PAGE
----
Happy MLB Opening Day, from the House of Knucklehead to yours!
For The Knucklehead and me, Opening Day is one of our few High Holy Days. My day started today at 4:00AM EDT, as the MLB season began this year in Australia with a game between the Dodgers and the Diamondbacks. I have mixed feelings about beginning the season so far afield (get it?), but if some folks in Australia enjoyed watching meaningful American professional baseball, well, good for them. (My sole Australian reader, whoever you are: did you see the game? Thanks for hosting!)
So at 4:00 AM, I stumble to the couch, joust with an extremely confused dog or two for sofa space (“Are we getting up? Are we not getting up? I don’t understand.”), and turn on the TV to enjoy… an hour of MLB Network jibber-jabber. Rain delay. Great. Another hallowed baseball tradition. I fell asleep, woke up, and it was 3-0 Dodgers. Happy Opening Day.
Still, it’s Opening Day, and that’s a great day of promise. Instead of waxing philosophic about it all, I’m going to reminisce about two notable Opening Days Knucks and I shared together.
The first was March 30, 2004, the only Opening Day we actually spent at a Major League Ballpark. The season began during The Knucklehead’s Spring Break from elementary school. We had a week together, so we packed ourselves into my 1991 Suzuki Sidekick (how that car ever made it through the bulk of our road trips I’ll never know), and headed south down 95 to knock our sixth, seventh, and eighth ballparks off the list. We caught the Yankees playing the (then) Devil Rays. Tampa Bay won 8-3 in a raucous come-from-behind affair, and that was great. Still, it didn’t have that “Opening Day” excitement you hope for. For that, I think you need a place like Cincinnati or Pittsburgh or Boston or Chicago. Places where baseball is more central to the local population, and places where late March really does bring with it at least the promise that winter is coming to a close. Tampa Bay lacked the feeling that a lot of grown-ups had skipped work to join together and welcome back baseball, and each other from being snowed in since The Series. Maybe that’s why we were able to score tickets so easily. In any event, we had fun, and we got to join the excitement of a home opener. Also, we learned two important lessons at that game. Bringing a lot of cowbells indoors is headache-inducing. And bringing a lot of Yankees fans indoors is similarly headache-inducing.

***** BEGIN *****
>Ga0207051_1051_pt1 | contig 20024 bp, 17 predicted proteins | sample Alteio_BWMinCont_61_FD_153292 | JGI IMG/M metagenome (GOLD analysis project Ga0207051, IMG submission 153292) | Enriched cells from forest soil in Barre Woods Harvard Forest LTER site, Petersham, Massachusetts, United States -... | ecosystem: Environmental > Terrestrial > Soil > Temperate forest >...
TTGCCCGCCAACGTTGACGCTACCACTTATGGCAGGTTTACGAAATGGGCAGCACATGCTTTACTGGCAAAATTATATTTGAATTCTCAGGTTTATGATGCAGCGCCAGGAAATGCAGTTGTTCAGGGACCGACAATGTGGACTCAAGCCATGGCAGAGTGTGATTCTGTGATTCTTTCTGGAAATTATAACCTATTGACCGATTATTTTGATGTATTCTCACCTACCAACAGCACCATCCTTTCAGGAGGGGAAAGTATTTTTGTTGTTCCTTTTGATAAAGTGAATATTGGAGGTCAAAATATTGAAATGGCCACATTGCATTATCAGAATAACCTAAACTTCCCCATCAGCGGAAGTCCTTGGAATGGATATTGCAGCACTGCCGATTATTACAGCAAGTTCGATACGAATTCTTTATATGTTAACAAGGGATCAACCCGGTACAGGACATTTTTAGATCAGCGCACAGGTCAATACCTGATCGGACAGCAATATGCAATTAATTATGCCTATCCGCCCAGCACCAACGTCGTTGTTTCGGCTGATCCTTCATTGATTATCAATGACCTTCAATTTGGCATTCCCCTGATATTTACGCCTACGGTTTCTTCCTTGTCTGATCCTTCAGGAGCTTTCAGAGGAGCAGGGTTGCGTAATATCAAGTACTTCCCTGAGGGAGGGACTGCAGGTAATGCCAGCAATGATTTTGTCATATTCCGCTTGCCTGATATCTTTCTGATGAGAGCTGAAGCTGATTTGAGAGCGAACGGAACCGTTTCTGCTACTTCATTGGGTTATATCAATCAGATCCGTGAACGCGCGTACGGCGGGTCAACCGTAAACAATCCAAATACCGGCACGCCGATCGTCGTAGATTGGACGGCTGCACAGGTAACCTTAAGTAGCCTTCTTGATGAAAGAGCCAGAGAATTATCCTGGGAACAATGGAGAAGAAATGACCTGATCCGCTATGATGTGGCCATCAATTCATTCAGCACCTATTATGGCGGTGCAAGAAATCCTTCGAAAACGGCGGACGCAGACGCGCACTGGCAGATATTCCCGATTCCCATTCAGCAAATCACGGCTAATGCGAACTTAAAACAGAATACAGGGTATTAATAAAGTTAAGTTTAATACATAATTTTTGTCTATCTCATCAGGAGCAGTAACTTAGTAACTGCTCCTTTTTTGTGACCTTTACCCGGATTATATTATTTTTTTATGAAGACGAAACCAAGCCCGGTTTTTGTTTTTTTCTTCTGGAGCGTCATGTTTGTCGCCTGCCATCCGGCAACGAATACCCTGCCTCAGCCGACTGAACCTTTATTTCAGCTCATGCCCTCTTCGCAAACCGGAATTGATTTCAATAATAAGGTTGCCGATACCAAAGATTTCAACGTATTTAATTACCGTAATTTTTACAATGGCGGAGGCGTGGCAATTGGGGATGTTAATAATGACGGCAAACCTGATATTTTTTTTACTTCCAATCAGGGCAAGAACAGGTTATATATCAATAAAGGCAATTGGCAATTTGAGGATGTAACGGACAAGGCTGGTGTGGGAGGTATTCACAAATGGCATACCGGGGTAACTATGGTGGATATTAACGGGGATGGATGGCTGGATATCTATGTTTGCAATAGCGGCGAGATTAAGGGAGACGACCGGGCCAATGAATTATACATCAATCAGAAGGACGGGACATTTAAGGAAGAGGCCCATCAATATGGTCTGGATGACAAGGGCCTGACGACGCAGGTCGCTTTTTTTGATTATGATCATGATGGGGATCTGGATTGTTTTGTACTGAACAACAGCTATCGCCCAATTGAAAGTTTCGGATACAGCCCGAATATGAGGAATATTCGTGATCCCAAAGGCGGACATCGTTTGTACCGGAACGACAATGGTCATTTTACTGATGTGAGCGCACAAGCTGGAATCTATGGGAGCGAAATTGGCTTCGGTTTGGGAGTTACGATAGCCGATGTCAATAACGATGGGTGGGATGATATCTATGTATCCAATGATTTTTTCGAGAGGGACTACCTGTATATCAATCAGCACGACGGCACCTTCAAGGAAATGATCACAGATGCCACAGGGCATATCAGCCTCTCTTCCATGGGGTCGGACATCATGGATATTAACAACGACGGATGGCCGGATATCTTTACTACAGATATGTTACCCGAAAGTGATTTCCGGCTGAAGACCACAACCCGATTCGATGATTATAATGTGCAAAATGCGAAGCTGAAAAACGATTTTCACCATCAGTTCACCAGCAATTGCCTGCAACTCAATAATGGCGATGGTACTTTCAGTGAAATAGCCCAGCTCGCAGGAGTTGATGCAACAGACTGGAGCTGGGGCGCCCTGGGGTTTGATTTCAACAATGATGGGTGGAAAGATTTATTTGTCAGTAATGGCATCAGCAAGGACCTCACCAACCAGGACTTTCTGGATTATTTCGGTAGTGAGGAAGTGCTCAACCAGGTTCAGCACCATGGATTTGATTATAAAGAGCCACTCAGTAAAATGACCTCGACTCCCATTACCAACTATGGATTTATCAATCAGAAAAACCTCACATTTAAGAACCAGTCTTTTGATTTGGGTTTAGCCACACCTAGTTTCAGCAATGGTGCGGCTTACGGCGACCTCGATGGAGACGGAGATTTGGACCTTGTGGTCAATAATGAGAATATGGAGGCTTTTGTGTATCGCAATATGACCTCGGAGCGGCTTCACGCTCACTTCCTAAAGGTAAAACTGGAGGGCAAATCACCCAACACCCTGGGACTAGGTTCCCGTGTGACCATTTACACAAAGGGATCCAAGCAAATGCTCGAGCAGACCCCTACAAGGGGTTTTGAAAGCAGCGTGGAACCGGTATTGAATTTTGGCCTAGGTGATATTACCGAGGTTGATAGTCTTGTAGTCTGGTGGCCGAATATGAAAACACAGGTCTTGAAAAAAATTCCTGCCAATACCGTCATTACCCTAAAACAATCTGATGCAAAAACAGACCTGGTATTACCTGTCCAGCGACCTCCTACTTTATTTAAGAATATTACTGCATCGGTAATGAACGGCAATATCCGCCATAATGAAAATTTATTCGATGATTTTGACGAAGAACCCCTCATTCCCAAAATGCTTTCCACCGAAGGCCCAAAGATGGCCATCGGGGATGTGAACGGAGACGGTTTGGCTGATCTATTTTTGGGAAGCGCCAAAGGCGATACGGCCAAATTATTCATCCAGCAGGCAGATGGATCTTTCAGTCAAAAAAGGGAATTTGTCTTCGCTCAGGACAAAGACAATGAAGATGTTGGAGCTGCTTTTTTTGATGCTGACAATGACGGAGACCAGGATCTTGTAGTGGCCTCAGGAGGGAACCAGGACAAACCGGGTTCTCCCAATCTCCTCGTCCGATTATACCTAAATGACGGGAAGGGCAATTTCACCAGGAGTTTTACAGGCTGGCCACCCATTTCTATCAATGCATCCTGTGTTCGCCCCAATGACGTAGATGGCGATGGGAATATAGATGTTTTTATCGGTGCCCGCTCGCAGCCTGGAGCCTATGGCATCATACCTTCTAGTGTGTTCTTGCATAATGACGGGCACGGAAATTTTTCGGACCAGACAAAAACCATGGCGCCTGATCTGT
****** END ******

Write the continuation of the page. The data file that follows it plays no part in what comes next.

But it was a good week. We pitched a tent at a campsite strategically located in central Florida, and from our base of operations we bopped around the state, touring the Kennedy Space Center, and watching the (then) Florida Marlins drop a game to the Expos. This was at their old Pro Player Stadium, at which The Knucklehead was horrified to discover a baseball team that employed – gasp! – cheerleaders. Let me tell you, the instrument that can accurately measure the indignity of the 9-year-old knucklehead has yet to be invented. “Cheerleaders are for football!” I think it was all I could get out of him on the drive to Atlanta. The Braves game we hit in Atlanta was a memorable one, and will be the subject of a future post. All I’ll say here is that when driving from Florida to Pennsylvania, Atlanta is not “a quick stop on the way home” as I imagined it was then. We figured we put more than 3,200 miles on the car on that trip. Good thing we like each other’s company.
Skip ahead four years to March 25, 2008. Opening Day that year takes place in Tokyo, in a 2-games series between our beloved Boston Red Sox and the Oakland A’s. This was during the middle of the week (I think it was a Wednesday), a school day, and because of the time difference, the game will be broadcast locally at 6:00 AM. Knucks happens to be waking up at our place that morning, not at his Mom’s, so he’s jonesing to get up early and catch at least the start of the game before school. No problem.
Now, I’m a decent cook, and I always made sure to put healthy meals on the table for The Knucklehead. Breakfast is important, but it was always the most challenging meal to get him to eat. I learned for example, that homemade sausage, biscuit, and egg sandwiches were usually the best way to get him to eat something on soccer mornings, when I especially wanted him to be fueled up. So you can decide whether the following makes me the Best Dad Ever or the Worst Dad Ever. Because, when your day starts at 6:00 AM with a baseball game, what are you going to have for breakfast?
We enjoyed a breakfast of hot dogs, popcorn, and root beer. He still talks about it today. And his mom, to her credit, never gave me grief about it.
Not only that, but My Bride, who was not yet My Bride at the time since we had become engaged earlier that year, got up even earlier than we did so she could come over to our place and have breakfast and watch the game with us. How’s that for a sign that you’re marrying the right person?
Daisuke Matsuzaka gave up 2 runs fast, in the first inning. (We had no idea at the time, but this was not going to be an anomaly.) So the Sox were down when I had to take Knucks to school during the early innings, and he didn’t get to see the Sox come back and win it. At least when I picked him up for school he’d gotten the good news that his team came back to win it, and not that they’d coughed up a lead. But it was that breakfast that stuck with us. What better way for a 13-year-old knucklehead to start the day, than with hot dogs, popcorn, and baseball? Not a bad way for his dad to greet the day, either.
Happy Opening Day! From our house to yours.